As Houston is still the epicenter of the Foreign Corrupt Practices Act enforcement world, it is probably not too surprising that the Petrobras scandal has reached the Lone Star state. This week there were two reports of Houston-based companies with ties to the corruption scandal currently engulfing Brazil at this time. The first involves the Houston-based real estate company Hines and its Brazilian operations and, the second, an oil refinery in the Houston suburb Pasadena.

To begin, we need to go back to November 2015, when the Houston Chronicle reported on a refinery just outside Houston, in Pasadena, which had become a focal point in the ongoing Petrobras bribery and corruption scandal. If the allegations are correct, it would also appear that there is clear U.S. jurisdiction for the enforcement of an FCPA violation.

The allegations involve the sale of the petrochemical refinery previously owned by a Belgium company called Astra Oil, which purchased the refinery in 2005 for $42.5 million. Rather amazingly, Astra Oil then sold the refinery to Petrobras, in a series of transactions beginning in 2006 for $1.2 billion. Unfortunately, it appears that Petrobras far overpaid for the purchase, and part of this overpayment price was used as funds to pay bribes to corrupt Petrobras officials. The article stated “One former executive admitted being offered a $1.5 million bribe to allow the Pasadena deal to go through, records show, and Brazilian prosecutors are investigating whether politicians also received kickbacks from the purchase.”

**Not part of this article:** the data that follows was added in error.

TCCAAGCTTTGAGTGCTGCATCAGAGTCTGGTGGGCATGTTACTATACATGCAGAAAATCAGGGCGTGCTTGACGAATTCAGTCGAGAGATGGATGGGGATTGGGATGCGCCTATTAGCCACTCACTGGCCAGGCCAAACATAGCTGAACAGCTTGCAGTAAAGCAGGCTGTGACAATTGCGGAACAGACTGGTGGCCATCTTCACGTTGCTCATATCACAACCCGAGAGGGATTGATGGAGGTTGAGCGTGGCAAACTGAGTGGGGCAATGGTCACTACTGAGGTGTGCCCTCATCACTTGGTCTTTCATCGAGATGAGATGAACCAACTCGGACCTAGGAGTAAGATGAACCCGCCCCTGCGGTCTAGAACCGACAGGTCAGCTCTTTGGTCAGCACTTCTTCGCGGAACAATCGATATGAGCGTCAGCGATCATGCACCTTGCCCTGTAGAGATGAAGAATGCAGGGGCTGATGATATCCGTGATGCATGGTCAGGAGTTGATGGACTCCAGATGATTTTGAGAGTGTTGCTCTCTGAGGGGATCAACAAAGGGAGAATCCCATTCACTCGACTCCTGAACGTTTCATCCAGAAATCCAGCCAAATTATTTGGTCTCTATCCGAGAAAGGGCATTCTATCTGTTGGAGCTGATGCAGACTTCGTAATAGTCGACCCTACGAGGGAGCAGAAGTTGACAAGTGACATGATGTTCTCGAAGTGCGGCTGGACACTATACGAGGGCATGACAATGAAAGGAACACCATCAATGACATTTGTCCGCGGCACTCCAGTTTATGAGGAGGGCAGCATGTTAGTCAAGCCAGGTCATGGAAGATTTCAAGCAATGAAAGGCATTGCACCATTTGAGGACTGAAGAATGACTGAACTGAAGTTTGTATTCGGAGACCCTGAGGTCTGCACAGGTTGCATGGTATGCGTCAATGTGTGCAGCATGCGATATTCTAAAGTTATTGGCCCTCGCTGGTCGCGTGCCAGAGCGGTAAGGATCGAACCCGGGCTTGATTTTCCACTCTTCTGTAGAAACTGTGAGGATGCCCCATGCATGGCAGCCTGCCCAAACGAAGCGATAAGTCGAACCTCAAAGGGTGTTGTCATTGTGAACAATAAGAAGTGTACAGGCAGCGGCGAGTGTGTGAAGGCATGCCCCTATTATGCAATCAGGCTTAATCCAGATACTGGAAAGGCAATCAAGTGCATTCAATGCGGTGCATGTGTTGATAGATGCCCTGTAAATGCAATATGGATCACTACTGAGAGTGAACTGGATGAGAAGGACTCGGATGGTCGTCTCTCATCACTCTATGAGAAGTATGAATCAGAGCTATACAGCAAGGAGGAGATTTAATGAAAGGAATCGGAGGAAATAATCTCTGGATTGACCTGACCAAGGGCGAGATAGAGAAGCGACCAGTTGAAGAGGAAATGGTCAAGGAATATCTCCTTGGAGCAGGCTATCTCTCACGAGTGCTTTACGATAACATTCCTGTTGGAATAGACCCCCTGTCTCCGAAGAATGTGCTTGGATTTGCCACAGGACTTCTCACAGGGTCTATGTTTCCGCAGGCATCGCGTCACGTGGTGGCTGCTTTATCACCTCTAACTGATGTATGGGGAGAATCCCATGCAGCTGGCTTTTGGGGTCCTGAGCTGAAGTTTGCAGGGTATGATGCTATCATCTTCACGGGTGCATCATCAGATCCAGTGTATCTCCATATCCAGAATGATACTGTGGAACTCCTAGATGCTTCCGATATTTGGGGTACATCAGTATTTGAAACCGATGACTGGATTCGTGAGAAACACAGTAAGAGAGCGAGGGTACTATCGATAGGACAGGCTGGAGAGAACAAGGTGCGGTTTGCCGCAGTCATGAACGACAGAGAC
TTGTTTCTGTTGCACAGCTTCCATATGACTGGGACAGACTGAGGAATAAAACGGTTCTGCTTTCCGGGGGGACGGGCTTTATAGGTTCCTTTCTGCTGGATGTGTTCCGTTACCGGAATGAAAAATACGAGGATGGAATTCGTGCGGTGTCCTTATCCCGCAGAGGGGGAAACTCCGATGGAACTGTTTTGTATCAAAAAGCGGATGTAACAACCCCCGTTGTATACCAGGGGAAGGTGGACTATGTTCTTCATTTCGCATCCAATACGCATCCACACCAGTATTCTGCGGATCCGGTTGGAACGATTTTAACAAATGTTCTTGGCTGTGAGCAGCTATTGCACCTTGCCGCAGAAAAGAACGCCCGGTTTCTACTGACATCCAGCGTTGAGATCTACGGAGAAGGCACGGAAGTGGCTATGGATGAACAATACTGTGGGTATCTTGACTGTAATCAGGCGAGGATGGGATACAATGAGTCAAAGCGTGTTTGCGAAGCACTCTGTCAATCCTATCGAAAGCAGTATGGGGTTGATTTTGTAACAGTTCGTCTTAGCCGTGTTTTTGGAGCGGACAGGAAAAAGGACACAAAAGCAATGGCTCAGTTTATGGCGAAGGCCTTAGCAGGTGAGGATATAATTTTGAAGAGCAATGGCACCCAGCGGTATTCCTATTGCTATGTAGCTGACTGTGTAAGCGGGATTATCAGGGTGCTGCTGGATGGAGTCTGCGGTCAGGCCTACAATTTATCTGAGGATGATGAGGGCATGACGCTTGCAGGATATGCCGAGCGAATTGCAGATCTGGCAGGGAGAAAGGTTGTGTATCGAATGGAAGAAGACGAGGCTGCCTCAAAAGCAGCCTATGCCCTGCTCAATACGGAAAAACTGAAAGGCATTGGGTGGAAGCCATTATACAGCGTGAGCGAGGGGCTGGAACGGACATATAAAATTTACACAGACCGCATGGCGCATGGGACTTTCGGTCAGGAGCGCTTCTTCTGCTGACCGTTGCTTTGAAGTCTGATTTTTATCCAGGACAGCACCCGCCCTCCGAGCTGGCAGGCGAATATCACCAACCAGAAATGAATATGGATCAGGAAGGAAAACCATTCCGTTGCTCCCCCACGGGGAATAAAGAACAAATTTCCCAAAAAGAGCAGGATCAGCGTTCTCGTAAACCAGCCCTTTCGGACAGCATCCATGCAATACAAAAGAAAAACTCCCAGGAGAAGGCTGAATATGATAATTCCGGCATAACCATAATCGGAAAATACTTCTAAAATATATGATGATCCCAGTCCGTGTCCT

All of these issues came to light again over the weekend of March 5-6, when there was a large explosion and fire at the refinery. As the Houston Chronicle reported, “The company has a long history of safety and pollution violations, including a previous December 2011 explosion and $1.1 million in fines since 2010 from the Texas Commission on Environmental Quality.” Further and rather amazingly, even operating the plant may well have been illegal as the facility, as what was described as a U.S. government mandated “Title 5” operating permit ended in 2014 and has not been renewed.

Source: Olanola

How do unsafe chemical plants relate to bribery and corruption? Obviously, if a company is willing to engage in bribery to purchase a facility, it may well be willing to cut corners around safety as well. The tone of following the law and business ethics starts at the top and, if that top is not committed to compliance in one area, it is probably not committed to compliance in another area.